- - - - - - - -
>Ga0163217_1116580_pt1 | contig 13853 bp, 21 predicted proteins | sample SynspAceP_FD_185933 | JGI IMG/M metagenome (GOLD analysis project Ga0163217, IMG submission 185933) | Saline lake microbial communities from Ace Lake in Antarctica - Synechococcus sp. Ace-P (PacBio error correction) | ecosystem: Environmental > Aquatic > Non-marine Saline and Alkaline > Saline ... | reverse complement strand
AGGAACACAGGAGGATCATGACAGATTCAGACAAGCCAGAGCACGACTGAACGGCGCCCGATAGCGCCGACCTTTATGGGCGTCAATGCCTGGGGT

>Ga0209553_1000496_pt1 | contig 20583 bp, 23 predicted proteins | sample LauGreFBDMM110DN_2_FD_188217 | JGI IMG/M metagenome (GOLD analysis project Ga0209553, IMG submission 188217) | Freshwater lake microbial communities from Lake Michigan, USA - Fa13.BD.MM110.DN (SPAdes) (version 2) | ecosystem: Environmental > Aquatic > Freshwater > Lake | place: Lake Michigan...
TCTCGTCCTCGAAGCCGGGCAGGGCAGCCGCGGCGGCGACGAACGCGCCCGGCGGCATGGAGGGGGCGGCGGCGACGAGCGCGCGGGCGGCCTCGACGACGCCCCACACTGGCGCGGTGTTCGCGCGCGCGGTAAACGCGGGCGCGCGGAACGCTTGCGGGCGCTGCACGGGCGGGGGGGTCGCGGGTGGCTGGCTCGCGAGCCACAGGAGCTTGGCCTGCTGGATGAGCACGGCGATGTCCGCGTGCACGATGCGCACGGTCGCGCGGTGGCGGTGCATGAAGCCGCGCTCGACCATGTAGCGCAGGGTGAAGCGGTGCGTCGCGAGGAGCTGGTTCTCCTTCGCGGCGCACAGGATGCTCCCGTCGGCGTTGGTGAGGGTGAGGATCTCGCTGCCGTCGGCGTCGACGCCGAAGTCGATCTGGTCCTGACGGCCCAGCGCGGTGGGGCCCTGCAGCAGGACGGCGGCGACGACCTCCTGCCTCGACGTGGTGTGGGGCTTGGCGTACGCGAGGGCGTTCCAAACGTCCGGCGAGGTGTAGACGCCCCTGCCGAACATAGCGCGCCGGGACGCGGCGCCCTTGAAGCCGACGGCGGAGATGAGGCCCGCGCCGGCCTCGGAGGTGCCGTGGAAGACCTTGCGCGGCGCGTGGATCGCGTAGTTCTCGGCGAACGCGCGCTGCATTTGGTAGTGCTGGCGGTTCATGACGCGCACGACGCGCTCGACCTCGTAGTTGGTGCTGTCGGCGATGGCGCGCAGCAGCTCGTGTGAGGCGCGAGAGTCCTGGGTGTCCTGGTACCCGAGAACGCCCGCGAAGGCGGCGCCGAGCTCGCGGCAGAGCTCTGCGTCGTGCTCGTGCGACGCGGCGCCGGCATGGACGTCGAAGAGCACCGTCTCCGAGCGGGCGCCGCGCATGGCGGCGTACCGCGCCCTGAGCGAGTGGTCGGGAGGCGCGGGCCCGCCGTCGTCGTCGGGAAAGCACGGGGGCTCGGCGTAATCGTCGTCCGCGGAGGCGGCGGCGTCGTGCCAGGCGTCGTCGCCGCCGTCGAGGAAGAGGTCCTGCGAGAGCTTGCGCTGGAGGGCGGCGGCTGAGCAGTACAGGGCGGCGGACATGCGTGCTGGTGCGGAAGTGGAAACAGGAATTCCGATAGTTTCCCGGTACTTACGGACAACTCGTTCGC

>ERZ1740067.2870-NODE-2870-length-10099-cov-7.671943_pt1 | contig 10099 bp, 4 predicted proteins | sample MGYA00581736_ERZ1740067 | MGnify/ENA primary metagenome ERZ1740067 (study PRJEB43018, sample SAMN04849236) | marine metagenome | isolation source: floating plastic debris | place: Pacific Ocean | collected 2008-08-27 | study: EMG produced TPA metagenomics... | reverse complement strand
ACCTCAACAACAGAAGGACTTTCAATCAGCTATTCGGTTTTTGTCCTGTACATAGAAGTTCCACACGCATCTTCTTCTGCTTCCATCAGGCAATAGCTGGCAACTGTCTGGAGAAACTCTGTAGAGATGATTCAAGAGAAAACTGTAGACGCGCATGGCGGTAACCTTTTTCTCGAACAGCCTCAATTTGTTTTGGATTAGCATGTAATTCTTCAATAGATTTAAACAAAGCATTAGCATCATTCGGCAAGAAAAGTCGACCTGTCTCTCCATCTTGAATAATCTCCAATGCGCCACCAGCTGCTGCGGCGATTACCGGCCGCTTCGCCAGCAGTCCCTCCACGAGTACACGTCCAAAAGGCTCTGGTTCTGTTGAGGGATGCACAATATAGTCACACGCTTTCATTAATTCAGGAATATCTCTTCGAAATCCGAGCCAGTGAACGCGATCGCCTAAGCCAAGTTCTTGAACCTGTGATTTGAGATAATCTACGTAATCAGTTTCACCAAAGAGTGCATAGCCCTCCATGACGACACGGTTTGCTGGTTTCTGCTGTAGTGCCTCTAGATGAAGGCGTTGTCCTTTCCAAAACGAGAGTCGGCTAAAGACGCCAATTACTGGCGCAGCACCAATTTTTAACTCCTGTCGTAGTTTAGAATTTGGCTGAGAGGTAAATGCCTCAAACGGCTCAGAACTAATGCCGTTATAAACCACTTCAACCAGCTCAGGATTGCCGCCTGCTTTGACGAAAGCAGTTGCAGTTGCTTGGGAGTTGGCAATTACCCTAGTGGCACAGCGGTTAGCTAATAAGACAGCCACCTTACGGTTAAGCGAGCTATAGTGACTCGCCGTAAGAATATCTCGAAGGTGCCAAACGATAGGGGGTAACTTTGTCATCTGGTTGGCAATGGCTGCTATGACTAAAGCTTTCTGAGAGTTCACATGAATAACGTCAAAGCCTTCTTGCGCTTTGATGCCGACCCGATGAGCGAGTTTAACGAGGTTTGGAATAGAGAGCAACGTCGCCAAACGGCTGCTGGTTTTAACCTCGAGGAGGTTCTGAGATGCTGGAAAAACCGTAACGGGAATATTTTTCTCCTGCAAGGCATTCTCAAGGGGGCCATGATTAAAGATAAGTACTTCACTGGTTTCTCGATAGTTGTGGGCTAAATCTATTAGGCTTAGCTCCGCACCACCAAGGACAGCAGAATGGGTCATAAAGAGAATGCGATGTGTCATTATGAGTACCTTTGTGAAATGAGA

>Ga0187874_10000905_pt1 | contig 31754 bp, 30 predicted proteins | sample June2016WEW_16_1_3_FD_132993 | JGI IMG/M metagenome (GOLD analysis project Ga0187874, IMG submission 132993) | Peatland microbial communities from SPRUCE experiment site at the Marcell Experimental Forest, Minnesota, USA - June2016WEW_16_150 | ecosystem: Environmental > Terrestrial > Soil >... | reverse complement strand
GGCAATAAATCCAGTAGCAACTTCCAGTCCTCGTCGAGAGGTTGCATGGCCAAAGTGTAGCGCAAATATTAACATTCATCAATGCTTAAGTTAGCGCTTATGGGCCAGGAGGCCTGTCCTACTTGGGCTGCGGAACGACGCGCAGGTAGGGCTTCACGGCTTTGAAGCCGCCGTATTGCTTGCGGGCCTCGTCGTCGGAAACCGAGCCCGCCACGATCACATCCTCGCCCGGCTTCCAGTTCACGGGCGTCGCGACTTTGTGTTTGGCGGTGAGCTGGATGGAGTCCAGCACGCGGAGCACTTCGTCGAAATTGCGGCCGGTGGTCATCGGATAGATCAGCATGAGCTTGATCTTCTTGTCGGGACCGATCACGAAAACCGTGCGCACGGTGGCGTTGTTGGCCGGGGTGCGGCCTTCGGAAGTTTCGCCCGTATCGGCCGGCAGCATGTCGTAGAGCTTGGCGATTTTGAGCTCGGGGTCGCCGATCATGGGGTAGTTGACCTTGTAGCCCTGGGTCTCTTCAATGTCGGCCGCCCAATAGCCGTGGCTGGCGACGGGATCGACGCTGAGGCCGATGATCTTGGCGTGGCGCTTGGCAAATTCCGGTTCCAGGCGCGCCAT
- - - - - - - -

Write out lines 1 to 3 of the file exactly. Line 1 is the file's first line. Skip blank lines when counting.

>Ga0163217_1116580_pt1 | contig 13853 bp, 21 predicted proteins | sample SynspAceP_FD_185933 | JGI IMG/M metagenome (GOLD analysis project Ga0163217, IMG submission 185933) | Saline lake microbial communities from Ace Lake in Antarctica - Synechococcus sp. Ace-P (PacBio error correction) | ecosystem: Environmental > Aquatic > Non-marine Saline and Alkaline > Saline ... | reverse complement strand
AGGAACACAGGAGGATCATGACAGATTCAGACAAGCCAGAGCACGACTGAACGGCGCCCGATAGCGCCGACCTTTATGGGCGTCAATGCCTGGGGT

>Ga0209553_1000496_pt1 | contig 20583 bp, 23 predicted proteins | sample LauGreFBDMM110DN_2_FD_188217 | JGI IMG/M metagenome (GOLD analysis project Ga0209553, IMG submission 188217) | Freshwater lake microbial communities from Lake Michigan, USA - Fa13.BD.MM110.DN (SPAdes) (version 2) | ecosystem: Environmental > Aquatic > Freshwater > Lake | place: Lake Michigan...